Seebeck Effect - Self powered LED implants

I’ve been trying to read up on areas of the human body that exhibit enough of a temperature difference to create a seebeck effect which could be used to power an LED implant.

Obviously there is a difference near the skin between interior and exterior temperature but that sounds challenging to utilise without visible surface implants.

Rather than a generator in a single position, a longer setup could be used say between the fingers and wrist where I would anticipate the wrist is hotter.

Anyone care to weigh in on this?


  • Long story short: not feasible.

    I'm pretty sure we had thermoelectric generators in the ever-so-big implant-power thread. Anyway here's the quick rundown you'r probably interested in:

    Assuming a healthy fully grown adult body somewhere between male and female and slightly less obese than the american average you get:
    The body converts about 90 to 110 Joule into movement/heat every second.
    Given the body's surface area of about 1.8m² that's 100W/1,8m² that's gives about 55W/m². Or about 5,5mW per cm². A typical LED runs at somewhere between 1.9 and 2.somethingish depending on the color, and eats 20mA. So an LED takes 40 to 60mW input power.
    So without any loss in a world where physics wouldn't ruin your day you'd only need maybe a 4x4cm big area of skin to power an LED.
    And now for the bad news: Physics. Thermoelectric elements are heat engines and their efficiency is limited by a stupid thing called Carnot's theorem which basically means the bigger the temperature difference , the better your conversion efficiency. So with a warm body of 37°C on the inside, and a topmost frozen-skin layer with 0°C we'd get (37+273-273)/(37+273) (all in °C) which is about 12% maximum efficiency. Bumps the required size of the thing up to 10x10cm (with your topmost skin layer frozen solid). And this does not include losses from the heat conduction, the rather quite poor efficiency of the thermoelectric element itself etc etc.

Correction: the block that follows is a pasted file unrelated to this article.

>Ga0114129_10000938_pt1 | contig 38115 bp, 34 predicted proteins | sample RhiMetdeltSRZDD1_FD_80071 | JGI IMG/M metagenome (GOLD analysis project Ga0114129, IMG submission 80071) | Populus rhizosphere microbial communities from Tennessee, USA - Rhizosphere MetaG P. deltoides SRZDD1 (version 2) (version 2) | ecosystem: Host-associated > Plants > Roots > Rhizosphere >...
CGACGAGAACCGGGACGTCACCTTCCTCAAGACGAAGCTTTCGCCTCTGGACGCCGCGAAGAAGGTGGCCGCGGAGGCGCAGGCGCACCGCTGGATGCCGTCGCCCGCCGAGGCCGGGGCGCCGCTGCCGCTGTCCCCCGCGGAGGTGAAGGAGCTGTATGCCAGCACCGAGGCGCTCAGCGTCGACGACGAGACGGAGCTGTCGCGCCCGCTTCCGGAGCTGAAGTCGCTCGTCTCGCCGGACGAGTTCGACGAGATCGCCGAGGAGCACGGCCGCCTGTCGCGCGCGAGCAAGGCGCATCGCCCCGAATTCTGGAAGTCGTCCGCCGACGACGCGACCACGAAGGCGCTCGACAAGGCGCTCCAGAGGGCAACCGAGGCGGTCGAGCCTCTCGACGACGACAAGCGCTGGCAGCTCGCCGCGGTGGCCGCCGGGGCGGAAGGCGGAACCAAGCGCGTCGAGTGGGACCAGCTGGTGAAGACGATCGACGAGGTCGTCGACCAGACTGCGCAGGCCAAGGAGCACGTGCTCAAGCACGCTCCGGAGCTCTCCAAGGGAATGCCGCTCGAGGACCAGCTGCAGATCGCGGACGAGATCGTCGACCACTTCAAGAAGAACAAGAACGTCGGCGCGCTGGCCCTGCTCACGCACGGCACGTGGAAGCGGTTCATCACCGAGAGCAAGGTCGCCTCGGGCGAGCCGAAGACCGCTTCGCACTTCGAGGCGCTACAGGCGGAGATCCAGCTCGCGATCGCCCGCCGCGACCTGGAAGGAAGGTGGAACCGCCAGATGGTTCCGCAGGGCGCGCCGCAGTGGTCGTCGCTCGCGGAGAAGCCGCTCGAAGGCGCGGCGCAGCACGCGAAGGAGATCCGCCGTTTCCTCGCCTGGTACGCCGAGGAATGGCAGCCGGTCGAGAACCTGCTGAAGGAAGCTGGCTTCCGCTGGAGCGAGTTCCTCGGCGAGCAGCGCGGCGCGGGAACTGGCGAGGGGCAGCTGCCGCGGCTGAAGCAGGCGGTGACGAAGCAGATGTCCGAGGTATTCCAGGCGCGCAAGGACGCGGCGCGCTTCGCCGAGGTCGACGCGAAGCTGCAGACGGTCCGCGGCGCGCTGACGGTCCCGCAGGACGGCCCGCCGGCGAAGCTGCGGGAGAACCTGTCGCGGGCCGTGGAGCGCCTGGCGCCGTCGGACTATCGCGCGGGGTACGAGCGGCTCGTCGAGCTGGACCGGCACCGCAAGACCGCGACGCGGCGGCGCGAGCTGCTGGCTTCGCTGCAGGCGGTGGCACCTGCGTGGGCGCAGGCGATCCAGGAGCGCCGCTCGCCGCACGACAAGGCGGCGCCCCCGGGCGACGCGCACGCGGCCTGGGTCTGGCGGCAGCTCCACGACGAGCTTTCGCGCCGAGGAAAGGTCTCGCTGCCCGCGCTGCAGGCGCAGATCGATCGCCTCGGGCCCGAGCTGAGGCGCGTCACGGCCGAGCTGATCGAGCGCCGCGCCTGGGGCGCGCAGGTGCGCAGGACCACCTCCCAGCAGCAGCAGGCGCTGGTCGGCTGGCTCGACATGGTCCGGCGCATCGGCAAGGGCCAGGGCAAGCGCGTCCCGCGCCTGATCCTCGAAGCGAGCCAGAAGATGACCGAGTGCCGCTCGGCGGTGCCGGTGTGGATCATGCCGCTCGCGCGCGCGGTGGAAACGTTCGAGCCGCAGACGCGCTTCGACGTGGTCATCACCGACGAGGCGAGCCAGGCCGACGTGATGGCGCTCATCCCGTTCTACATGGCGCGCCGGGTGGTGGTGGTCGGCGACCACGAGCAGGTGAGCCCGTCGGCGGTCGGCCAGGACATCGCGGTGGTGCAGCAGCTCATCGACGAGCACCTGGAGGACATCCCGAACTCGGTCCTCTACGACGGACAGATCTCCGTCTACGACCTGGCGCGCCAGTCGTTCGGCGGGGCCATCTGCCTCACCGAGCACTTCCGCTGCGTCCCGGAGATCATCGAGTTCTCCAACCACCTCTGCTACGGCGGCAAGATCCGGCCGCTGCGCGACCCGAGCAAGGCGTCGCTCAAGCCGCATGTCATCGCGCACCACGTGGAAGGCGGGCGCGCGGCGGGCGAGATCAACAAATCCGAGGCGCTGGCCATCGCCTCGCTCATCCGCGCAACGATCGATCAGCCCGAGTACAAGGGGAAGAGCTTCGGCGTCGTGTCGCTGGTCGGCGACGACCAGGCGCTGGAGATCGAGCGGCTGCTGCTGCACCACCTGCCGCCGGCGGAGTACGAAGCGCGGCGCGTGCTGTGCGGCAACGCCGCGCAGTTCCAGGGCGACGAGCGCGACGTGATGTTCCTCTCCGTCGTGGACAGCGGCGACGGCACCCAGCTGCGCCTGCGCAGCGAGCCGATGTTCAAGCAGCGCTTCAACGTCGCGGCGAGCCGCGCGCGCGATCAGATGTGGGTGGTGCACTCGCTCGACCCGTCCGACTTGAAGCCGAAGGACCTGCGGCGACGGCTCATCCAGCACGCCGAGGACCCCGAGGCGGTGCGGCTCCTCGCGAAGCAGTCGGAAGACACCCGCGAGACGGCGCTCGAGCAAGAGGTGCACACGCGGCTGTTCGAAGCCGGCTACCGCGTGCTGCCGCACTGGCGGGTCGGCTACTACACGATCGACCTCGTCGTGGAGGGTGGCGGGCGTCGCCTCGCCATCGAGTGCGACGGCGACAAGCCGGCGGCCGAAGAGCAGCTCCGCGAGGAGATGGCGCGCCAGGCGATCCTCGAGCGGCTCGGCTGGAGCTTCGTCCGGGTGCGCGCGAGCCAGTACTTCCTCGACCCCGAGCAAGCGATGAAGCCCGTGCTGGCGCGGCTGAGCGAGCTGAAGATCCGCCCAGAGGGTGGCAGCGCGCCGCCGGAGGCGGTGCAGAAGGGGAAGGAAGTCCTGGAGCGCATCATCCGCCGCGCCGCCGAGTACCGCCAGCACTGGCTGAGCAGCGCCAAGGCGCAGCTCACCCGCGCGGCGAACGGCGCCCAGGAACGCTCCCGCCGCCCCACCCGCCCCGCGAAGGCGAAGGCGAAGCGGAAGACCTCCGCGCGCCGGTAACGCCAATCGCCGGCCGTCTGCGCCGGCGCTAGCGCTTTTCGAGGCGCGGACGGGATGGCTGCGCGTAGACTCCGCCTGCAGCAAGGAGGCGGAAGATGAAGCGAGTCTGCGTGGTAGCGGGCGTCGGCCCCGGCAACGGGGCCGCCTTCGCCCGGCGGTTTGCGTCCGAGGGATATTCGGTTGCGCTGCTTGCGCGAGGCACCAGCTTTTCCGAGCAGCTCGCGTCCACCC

Using a shaking movement, magnet and coil will provide a lot more power and is way less inconvenient.

  • Even with the difficulties involved, I think that power sources are the #1 obstacle to many biohacking projects. I think metabolic power generation would be ideal, especially combined with maybe ambient power generation through fractal antennas. Not having an organ system to move this power where it needs is unfortunate, but could be designed.

  • @Cha0sthe0rist battery, inductive charging, done. No need to rely on stuff that's not existant, not field proven, or not affordable.
    Coating is number 1. Circuits are pretty easy these days.

  • @ThomasEgi that's fair, perhaps my perspective on the matter was a little skewed.

  • so is mine. Having a background in electrical engineering problems on that front seem to be less difficult to figure out.
    I posted about some cut-down inductive charging circuits last year:
    Really not that difficult to build, given you can calculate things and got access to basic electronic-dev equipment.

    I'd bet some chemistry guy would claim coatings to be easy.

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